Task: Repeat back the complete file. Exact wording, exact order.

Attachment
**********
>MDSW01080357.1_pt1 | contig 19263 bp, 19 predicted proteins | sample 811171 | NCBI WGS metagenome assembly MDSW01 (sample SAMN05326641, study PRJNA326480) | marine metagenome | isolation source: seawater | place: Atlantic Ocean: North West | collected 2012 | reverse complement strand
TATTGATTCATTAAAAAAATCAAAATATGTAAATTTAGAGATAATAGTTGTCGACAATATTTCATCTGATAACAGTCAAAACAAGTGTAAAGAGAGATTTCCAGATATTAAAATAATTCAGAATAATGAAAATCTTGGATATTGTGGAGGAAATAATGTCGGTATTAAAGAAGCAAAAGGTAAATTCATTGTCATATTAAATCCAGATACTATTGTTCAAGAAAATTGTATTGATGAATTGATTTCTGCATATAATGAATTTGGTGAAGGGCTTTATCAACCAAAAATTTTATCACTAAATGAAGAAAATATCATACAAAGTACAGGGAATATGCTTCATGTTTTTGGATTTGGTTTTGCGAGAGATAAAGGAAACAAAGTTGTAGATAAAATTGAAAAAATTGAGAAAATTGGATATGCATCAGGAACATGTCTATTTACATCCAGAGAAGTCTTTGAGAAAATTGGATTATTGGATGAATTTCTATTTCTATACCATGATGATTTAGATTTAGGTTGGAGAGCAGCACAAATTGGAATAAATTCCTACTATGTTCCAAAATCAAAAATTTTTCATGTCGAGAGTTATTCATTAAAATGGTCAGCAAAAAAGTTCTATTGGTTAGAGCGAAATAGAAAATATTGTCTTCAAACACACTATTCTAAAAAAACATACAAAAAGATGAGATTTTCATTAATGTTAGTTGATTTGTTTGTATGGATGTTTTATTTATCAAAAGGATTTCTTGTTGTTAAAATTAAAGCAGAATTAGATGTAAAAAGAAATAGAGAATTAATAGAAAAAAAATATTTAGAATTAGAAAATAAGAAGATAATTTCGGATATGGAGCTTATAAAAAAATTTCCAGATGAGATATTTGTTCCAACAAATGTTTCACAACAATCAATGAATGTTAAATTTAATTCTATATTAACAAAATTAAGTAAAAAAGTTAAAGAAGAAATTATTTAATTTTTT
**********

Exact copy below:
>MDSW01080357.1_pt1 | contig 19263 bp, 19 predicted proteins | sample 811171 | NCBI WGS metagenome assembly MDSW01 (sample SAMN05326641, study PRJNA326480) | marine metagenome | isolation source: seawater | place: Atlantic Ocean: North West | collected 2012 | reverse complement strand
TATTGATTCATTAAAAAAATCAAAATATGTAAATTTAGAGATAATAGTTGTCGACAATATTTCATCTGATAACAGTCAAAACAAGTGTAAAGAGAGATTTCCAGATATTAAAATAATTCAGAATAATGAAAATCTTGGATATTGTGGAGGAAATAATGTCGGTATTAAAGAAGCAAAAGGTAAATTCATTGTCATATTAAATCCAGATACTATTGTTCAAGAAAATTGTATTGATGAATTGATTTCTGCATATAATGAATTTGGTGAAGGGCTTTATCAACCAAAAATTTTATCACTAAATGAAGAAAATATCATACAAAGTACAGGGAATATGCTTCATGTTTTTGGATTTGGTTTTGCGAGAGATAAAGGAAACAAAGTTGTAGATAAAATTGAAAAAATTGAGAAAATTGGATATGCATCAGGAACATGTCTATTTACATCCAGAGAAGTCTTTGAGAAAATTGGATTATTGGATGAATTTCTATTTCTATACCATGATGATTTAGATTTAGGTTGGAGAGCAGCACAAATTGGAATAAATTCCTACTATGTTCCAAAATCAAAAATTTTTCATGTCGAGAGTTATTCATTAAAATGGTCAGCAAAAAAGTTCTATTGGTTAGAGCGAAATAGAAAATATTGTCTTCAAACACACTATTCTAAAAAAACATACAAAAAGATGAGATTTTCATTAATGTTAGTTGATTTGTTTGTATGGATGTTTTATTTATCAAAAGGATTTCTTGTTGTTAAAATTAAAGCAGAATTAGATGTAAAAAGAAATAGAGAATTAATAGAAAAAAAATATTTAGAATTAGAAAATAAGAAGATAATTTCGGATATGGAGCTTATAAAAAAATTTCCAGATGAGATATTTGTTCCAACAAATGTTTCACAACAATCAATGAATGTTAAATTTAATTCTATATTAACAAAATTAAGTAAAAAAGTTAAAGAAGAAATTATTTAATTTTTT